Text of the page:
• Efficiency: Several groups noted that physicians are assigned to the nuclear lab for supervision purposes; having access to the physician improved efficiency; and
  • Scheduling: Patients are called two days in advance of appointments to ensure they have adequate transportation, thereby reducing cancellations and no shows.

Cardiologists, however, face a potential challenge, such as investing in improved technology over the next several years. More than half of the practices reporting (58 percent) said their SPECT cameras are between six and 10 years old and 22 percent said their cameras are more than a decade old. While the lifespan of SPECT cameras has not officially been determined, there are indications that with the anticipated growth in demand for cardiologists’ services as baby boomers get older, the need for SPECT- and PET-based studies will continue to grow as well. As a result, healthcare organizations may need to replace existing cameras, or even expand their inventory, concurrent with the focus on appropriate use criteria.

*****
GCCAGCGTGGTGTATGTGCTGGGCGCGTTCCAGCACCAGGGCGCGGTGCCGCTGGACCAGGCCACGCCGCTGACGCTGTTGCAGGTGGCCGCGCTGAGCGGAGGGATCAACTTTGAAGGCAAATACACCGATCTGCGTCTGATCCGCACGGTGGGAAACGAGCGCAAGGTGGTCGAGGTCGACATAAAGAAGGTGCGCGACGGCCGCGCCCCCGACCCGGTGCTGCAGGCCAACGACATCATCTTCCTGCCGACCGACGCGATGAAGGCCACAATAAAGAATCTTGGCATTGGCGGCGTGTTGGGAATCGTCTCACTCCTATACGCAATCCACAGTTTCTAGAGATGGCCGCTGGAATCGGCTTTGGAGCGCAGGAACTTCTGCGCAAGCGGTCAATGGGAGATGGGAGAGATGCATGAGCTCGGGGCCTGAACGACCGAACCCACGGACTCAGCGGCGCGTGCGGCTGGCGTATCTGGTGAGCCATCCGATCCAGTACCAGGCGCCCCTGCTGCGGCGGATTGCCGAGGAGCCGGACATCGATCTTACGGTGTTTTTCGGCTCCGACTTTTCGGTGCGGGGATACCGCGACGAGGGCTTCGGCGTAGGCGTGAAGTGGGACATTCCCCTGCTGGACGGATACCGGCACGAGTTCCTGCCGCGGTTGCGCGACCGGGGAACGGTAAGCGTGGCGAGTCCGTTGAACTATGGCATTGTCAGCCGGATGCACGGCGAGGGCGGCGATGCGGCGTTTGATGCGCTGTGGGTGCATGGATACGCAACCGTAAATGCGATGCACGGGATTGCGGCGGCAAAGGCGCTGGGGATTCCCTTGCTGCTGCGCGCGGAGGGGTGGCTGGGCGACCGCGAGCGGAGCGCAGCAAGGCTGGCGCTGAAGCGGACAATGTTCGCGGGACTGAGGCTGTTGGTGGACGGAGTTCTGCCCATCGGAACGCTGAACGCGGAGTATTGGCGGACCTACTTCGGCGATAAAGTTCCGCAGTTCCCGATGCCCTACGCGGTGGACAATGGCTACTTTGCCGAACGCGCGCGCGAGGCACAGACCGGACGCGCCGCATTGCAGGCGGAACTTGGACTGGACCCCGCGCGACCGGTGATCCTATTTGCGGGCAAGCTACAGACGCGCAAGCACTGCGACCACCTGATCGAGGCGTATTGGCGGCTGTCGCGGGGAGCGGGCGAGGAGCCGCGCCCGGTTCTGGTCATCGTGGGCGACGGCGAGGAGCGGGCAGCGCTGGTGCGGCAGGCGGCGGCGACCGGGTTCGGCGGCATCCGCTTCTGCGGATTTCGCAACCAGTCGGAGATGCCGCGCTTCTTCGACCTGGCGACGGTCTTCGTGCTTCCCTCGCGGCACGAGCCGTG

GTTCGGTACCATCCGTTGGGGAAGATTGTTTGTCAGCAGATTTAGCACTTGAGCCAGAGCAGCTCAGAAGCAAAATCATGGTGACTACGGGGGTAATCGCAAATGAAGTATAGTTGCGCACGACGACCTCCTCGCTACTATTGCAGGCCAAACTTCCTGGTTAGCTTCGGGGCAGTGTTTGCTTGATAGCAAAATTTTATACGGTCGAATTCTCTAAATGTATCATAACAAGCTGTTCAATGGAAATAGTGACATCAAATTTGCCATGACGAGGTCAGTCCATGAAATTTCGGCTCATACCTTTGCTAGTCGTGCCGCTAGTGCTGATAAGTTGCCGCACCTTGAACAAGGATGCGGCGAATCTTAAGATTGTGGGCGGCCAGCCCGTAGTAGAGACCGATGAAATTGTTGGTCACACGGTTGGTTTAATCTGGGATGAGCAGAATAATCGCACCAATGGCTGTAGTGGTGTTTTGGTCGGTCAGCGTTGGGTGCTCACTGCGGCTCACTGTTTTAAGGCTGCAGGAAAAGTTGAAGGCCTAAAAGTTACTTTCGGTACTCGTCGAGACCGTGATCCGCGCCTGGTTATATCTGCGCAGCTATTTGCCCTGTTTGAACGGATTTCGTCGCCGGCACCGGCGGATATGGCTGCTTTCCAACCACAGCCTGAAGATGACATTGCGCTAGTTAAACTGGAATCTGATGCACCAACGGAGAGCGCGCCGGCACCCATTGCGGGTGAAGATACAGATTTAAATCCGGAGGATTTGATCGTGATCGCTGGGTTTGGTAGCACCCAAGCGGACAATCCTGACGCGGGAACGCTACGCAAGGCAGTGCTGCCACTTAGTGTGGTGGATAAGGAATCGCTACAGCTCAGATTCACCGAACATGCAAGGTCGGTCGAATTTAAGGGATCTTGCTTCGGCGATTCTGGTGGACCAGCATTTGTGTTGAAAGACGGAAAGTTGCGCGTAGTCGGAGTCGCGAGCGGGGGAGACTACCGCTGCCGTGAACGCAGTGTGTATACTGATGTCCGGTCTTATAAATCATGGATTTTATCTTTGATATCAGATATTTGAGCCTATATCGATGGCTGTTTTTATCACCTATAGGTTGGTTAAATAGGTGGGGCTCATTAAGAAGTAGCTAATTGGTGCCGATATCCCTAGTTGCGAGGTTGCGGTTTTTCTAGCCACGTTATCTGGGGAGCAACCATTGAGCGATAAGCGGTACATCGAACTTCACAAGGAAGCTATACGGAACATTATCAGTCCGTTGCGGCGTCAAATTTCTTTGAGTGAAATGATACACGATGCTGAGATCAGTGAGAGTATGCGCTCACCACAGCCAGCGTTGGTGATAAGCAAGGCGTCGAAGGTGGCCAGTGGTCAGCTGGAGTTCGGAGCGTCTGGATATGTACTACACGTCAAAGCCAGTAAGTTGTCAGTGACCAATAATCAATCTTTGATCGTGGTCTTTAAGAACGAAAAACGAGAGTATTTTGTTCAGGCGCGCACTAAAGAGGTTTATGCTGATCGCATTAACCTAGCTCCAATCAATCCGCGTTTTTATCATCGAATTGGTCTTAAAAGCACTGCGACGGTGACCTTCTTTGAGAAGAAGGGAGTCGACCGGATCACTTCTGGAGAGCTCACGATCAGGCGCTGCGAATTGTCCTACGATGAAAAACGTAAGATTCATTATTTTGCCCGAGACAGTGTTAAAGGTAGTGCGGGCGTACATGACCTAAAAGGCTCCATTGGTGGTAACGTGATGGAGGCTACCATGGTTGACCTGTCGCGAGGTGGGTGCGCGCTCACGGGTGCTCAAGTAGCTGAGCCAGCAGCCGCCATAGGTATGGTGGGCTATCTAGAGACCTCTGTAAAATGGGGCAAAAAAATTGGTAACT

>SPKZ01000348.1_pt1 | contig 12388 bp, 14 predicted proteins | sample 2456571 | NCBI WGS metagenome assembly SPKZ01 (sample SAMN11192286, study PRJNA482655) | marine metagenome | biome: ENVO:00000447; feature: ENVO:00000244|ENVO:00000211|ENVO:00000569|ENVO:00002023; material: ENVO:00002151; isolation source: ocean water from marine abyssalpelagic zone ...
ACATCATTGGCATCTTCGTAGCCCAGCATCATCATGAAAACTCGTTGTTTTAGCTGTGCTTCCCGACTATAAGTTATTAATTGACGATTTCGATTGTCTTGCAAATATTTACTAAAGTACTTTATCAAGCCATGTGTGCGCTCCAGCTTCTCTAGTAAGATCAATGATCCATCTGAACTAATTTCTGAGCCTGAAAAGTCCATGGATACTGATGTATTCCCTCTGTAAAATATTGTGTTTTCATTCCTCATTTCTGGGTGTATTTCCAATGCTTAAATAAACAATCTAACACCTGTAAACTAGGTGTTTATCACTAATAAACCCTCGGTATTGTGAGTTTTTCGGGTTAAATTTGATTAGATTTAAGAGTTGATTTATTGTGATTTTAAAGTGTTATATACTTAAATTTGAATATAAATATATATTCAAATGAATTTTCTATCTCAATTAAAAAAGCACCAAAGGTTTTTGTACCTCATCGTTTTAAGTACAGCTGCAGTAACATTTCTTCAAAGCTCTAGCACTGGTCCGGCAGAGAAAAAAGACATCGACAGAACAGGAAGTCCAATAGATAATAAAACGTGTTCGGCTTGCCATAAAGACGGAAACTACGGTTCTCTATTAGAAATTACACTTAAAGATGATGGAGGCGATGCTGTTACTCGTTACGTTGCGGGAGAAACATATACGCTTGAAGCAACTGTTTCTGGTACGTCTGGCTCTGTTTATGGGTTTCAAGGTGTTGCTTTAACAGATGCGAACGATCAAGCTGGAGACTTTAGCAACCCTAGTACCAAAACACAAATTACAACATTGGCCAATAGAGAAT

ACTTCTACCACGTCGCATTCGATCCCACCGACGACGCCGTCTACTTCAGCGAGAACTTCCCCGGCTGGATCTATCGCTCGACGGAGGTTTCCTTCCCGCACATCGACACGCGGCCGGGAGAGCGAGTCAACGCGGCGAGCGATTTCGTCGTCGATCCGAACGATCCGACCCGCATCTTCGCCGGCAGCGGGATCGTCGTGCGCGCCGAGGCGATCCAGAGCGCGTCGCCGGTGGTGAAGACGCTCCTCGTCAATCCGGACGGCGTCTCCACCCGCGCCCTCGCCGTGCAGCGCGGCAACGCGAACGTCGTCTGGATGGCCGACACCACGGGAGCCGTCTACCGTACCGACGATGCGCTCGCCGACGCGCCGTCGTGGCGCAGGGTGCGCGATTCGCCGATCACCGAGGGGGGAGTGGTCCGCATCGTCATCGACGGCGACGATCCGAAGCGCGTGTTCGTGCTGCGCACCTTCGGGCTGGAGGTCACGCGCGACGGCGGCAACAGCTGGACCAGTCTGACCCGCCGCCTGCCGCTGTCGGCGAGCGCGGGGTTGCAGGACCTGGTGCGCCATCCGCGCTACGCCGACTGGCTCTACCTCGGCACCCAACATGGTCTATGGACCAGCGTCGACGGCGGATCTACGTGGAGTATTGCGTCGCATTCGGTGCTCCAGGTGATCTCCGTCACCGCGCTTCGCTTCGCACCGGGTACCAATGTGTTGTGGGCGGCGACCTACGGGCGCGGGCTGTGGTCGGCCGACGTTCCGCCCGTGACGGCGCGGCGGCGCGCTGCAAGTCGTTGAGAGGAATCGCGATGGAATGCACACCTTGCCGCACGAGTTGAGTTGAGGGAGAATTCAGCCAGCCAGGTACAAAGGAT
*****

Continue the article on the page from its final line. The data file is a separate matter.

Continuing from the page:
The NAS report states that the path to what it calls a “learning healthcare system” involves improved outcomes through “engaging patients, families and communities; achieving and rewarding high-value care; and creating a new culture of care.”

Cardiologists will play a critical role in that new culture. While the number of patients needing care will continue to grow, cardiologists will meet the demand and provide superior quality of healthcare.
Linville is the CEO of MedAxiom.